Care and health efficiency

There is widespread consensus that the current system of health and care is unsustainable and needs transforming. We want to see the creation of a system that provides better, more coordinated and more personalised care for people, and one which is founded on the principles of keeping people healthy, keeping people independent at home in their community and keeping people in control of their care.

Such a system demands health and care that is responsive to people's needs and is seamless between different parts of the system.

Efficiency opportunities through health and social care integration

While there is general agreement that the current system of health and care is unsustainable, there is still debate as to how the system might be improved. The LGA launched this project to make a contribution to that discussion by providing evidence of the efficiency opportunities in the health and care system, so helping leaders to release much needed resources and inform the debate as to what a more sustainable system might look like in the future.

Newton Europe undertake a detailed diagnostic exercise in the participating areas to explore how people in need of help are managed within the current health and care system, in order to identify both the opportunities for and the challenges inherent in delivering better outcomes at less cost. The findings and opportunities emerging from this study have been identified by working alongside practitioners and clinicians in these areas.

The final report shares findings from the five areas participating in the project and shares practical examples of how councils and local partners can make savings by developing more integrated models of health and care, and critically, the key factors required in the approach to making that change successfully locally.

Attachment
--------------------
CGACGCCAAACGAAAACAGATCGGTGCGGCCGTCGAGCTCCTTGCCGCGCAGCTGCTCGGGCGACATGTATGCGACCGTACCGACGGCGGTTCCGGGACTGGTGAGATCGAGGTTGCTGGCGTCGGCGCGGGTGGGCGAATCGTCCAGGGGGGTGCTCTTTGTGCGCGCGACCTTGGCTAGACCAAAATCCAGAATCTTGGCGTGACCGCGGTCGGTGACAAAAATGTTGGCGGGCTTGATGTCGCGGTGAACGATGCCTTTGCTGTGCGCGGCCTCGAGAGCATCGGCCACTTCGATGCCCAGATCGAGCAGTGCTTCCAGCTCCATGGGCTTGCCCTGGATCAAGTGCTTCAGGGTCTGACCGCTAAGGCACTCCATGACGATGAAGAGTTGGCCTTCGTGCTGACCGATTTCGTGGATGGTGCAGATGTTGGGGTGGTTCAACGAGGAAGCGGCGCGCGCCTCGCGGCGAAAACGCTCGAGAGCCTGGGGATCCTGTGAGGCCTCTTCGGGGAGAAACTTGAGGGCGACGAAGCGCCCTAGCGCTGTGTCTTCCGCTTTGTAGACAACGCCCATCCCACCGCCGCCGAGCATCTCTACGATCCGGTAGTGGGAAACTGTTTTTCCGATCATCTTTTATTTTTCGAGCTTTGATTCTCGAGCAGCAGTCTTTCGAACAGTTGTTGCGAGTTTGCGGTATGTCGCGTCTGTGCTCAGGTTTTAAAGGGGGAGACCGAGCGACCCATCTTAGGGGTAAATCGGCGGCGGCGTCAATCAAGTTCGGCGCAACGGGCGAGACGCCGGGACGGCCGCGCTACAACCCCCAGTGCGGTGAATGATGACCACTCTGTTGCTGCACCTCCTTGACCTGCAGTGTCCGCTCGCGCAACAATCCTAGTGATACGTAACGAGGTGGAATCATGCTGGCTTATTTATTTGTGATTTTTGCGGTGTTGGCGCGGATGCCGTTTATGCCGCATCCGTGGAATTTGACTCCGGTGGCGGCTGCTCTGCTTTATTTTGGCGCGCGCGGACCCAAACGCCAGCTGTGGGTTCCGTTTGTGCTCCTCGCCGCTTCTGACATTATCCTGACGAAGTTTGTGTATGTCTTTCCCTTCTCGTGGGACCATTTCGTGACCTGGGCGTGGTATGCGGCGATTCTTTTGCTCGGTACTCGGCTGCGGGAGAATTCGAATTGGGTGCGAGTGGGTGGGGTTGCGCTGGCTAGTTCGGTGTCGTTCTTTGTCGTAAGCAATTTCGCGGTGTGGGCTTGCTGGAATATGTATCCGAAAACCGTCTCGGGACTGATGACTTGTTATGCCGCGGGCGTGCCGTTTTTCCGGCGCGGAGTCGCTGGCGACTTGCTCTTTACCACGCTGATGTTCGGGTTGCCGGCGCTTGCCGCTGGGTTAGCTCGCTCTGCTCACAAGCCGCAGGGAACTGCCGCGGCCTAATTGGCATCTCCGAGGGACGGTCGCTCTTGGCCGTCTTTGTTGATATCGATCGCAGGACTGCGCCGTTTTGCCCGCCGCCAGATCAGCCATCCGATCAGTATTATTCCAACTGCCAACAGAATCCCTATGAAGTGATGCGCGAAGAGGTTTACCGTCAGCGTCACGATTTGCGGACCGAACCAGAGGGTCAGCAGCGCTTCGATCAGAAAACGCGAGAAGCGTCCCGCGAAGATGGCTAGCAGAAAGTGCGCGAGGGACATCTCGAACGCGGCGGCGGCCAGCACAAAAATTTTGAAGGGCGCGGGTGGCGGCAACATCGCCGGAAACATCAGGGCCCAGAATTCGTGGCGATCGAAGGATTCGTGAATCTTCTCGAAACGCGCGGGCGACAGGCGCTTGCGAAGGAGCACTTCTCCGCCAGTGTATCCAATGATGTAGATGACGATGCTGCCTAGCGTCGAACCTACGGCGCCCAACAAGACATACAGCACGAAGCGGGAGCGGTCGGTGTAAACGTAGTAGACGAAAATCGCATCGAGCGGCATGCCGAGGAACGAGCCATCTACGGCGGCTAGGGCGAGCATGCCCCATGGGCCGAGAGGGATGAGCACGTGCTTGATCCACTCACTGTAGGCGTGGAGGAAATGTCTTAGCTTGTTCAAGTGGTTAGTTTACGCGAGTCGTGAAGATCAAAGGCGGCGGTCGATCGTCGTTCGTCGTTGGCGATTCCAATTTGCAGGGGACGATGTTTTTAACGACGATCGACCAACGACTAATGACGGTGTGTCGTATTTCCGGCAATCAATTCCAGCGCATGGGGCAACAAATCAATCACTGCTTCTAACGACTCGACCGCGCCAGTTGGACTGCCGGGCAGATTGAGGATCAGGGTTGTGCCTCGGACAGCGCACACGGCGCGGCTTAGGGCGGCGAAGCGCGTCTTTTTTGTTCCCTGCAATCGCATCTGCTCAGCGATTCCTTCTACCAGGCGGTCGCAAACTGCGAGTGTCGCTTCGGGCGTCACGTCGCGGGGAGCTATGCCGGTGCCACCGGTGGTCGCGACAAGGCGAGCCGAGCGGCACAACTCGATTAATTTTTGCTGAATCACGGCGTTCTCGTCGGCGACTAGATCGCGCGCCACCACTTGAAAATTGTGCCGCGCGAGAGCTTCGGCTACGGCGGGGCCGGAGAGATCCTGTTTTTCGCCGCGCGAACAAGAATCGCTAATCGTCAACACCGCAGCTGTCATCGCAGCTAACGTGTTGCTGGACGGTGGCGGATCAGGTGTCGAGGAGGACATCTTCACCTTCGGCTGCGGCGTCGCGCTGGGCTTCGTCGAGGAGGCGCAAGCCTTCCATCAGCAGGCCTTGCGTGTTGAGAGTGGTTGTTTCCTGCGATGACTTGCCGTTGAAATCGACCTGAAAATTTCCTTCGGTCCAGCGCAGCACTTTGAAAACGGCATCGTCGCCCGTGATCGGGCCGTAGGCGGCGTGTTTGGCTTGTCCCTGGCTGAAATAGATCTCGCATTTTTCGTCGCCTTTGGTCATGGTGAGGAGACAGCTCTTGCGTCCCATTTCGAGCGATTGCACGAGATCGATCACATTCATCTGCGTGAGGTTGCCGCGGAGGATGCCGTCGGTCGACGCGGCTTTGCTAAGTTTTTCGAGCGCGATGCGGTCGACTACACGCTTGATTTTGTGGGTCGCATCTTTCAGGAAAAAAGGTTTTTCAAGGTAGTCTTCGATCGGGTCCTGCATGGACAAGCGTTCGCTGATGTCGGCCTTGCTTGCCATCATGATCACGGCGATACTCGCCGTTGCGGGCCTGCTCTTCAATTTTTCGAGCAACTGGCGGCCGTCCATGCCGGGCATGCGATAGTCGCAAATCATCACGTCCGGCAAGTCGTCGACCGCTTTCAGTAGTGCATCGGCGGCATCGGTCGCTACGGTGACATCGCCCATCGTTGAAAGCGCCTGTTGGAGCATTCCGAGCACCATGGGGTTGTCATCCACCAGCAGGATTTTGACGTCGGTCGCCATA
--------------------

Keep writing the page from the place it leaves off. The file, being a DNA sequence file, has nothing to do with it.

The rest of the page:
LGA efficiency opportunities through integration - final report (PDF)

Commissioning better public health

Commissioners are vital in the process of making the most of collective resources to improve health outcomes for local citizens. The role of commissioning is no longer about identifying and procuring services for individuals but  bringing people together to enable citizens to live a fulfilling and independent life for as long as possible.

This guide has been developed with commissioners from councils and partner organisations, building on existing learning and resources and sharing new and innovative practice developed by those working to improve public health.  The guide includes eight case study examples which were chosen to illustrate positive approaches to commissioning being taken across the country to address a wide range of public health challenges.

Commissioning for better health outcomes

Adult Social Care and Efficiency Programme

The Adult Social Care Efficiency programme comprised of 44 projects led by individual and groups of authorities. The objective was to help councils take forward their efficiency and transformation agendas in adult social care. The LGA worked with participating authorities over a two-year period to support them to refine and develop the comprehensive approaches required to deliver the savings authorities needed to make to meet the challenges of reduced funding, demographic pressures and personalisation.

The ASCE Final Report and annex, containing case studies of all 54 participating councils, highlights transformational approaches taken by councils to improve outcomes for vulnerable adults while making the efficiency savings required to balance the books. The big lessons include: